Modification for Collision events and writing XML Data

The next to last bit of code that needs to be done for now is to modify the Destroy Missile class. We will change it from on trigger enter to on collision enter and create a new method called save Results. We will call the leaderboard class, name it leader, and game object add component leaderboard on it. Leader should then have the ability to call the write to xml method from that class.

Scene Transitions

The final portion of the code we need to discuss is the scene transition class. This is relatively simple to write and utilize. We call the Scene Management class from within Unity Engine. Then to call the scene we want to load, we utilize the Scene Manager class and call the Load Scene method.
I should note that this can take an integer value or a string as the parameter. I typically use the integer method and you have to make sure that you go to your build settings and assemble the scenes appropriately. If you mix up the integer values, the scenes will load but they will be in the incorrect order.

Game Start Scene Building

This scene will be utilizing our Jet and Plane prefabs, as well as other components. Make sure the scene is a 3D scene and add the jet and plane to the scene. The jet’s position should be (x = 0, y = 3.7, z = 24.75) and should be scaled correctly however, just in case it didn’t; The correct values for scaling is (x = 0.3, y = 0.3, z = 0.3). You can remove the player script, box collider, and ridged body from the Jet on this scene if you would like.
The plane should have the scale values set as (x = 100, y = 100, z = 100). The position of the plane should be (x = 0, y = -38.23, z = 545.27).
Add an Empty game object and call it Controller. Add a canvas, panel, and 2 buttons to the scene. The canvas should be the primary parent object, the panel should be a direct child of the canvas, and the two buttons are a direct child of the panel. Name the buttons start and exit respectively.

Attach the scene controller script to the controller game object we just created. Next, attach the game object to each button script from within the button on the hierarchy pane. Assign either start or exit to their respective buttons.


Save the Scene and name it Game Start End, and we have completed the scene.

Game Over Scene Building

Add a Canvas, Panel, Scroll View, Empty Game Object, and 2 buttons to the scene. The Canvas is the parent Object, the 2 buttons, Empty Game Object and Panel are direct child objects to the Canvas, and the scroll View is a direct child object to the Panel.


Rename the Empty Game object to be Controller as we did in the last scene. Attach the scene management and Leaderboard scripts to it.

Create a text prefab and place it into the prefabs folder, we will need this for the next step.

Navigate to the Scroll view and look for an object inside called Content.
2016-08-25 00_15_11-Unity Personal (64bit) - GameOver.unity - Create_A_Game_Part_3 - PC, Mac & Linux

The next step is to make sure that we add a vertical layout group to the content object. This will allow us to structure the displayed text the way we want instead of how Unity would display by default. The only thing we want unchecked is the child force expand on width. The remainder of the properties should be as written here: Left = 0, Right = 0, Top = 0, Bottom = 0, Space = 30, and child alignment = middle center.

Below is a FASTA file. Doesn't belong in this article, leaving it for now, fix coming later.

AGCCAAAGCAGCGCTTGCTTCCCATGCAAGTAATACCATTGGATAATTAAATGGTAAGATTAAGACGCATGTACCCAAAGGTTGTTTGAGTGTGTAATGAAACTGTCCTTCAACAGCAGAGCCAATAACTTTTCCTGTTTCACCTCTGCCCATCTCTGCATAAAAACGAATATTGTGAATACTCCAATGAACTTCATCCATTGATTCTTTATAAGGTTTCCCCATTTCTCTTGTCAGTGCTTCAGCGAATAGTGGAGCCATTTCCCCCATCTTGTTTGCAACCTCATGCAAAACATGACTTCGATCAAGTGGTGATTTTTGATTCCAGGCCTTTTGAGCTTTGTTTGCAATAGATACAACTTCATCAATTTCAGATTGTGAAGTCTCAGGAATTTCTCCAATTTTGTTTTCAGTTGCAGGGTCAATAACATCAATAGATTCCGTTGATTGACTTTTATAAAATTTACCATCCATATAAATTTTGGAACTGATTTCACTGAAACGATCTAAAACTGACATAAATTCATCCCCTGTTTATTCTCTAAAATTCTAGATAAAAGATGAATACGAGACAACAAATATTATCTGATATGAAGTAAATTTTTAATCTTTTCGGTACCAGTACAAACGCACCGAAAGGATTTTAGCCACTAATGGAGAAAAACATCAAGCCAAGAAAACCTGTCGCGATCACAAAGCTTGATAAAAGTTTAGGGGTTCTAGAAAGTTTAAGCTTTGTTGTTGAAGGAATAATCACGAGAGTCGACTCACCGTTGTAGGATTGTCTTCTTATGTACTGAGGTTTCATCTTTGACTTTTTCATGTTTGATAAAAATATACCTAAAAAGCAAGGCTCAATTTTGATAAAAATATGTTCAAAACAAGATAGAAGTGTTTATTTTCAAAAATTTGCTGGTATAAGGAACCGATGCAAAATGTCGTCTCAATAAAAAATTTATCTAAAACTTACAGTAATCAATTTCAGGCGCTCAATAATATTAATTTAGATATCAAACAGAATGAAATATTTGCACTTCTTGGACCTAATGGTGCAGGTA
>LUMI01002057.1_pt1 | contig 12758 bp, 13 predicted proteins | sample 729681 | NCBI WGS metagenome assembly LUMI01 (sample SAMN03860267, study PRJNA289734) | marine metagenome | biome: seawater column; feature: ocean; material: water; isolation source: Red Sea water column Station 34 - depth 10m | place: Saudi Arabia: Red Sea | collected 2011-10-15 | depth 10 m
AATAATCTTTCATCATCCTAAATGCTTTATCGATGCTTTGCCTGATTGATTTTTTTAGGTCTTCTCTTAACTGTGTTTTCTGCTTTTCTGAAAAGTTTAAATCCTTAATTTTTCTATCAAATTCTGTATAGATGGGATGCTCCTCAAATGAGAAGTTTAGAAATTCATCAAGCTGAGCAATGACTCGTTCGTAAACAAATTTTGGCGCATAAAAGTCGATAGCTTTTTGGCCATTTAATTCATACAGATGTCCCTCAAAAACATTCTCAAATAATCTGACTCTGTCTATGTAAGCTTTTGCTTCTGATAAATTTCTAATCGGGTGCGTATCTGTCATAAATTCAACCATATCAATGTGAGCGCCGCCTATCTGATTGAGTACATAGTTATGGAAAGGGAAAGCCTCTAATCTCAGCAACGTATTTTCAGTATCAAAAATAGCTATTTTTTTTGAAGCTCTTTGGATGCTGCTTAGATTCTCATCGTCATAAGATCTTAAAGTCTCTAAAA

With the Leaderboard script that we attached, you probably noticed that it requires two game objects; A Content and Text object. The Content object we will use is the content object from within the Scroll View, and the text is from the text object that we just created a prefab from.

The New Game and Exit Game buttons should have their respective scripts attached to them as we did in the scene before it.

Finalizing the Game Play Scene

Add a Canvas to the scene and create a child object of text. The canvas should be set to screen space camera just like the other scenes. The text should have the position of x = 45.13, y = 27, z = 0, width = 160, and height = 30.

We have now completed the game play scene.

As you can see, putting together all of the little aspects to create a game is very simple to do with Unity3D, the only thing we have not done is add music. So, let’s go ahead and do that shall we?

Right click on the hierarchy pane, highlight audio, then click on audio source.

Now that we have the audio source added to the scene, let’s take a look at some of the properties that are available for us to manipulate.
We have the source of the audio, option to specify the output device, mute, bypass effects, bypass listener effects, Bypass reverb zone, play on awake, loop, priority, volume, pitch, stereo pan, spatial blend, and reverb zone mix. We have a drop down for 3D sound manipulation we can do as well.

We want to make sure that Play on Awake and Loop are checked. Priority is set to 128, Volume is 0.4, Pitch is 1, Stereo Pan is 0, Spatial Blend is 0.5, and Reverb Zone Mix is 1.

Completed Audio Listener

Congratulations, you have a game that has music, the ability to save and load data, controllable character, and collision detection. I hope you enjoyed this series on building a game in Unity3D, I have plenty more to teach you in the future. Until then, may your code be bug free; Jesse signing out.

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Jesse Glover

I am a C# programmer who's primary focus is development using Unity3D, WPF, and Windows Store Applications.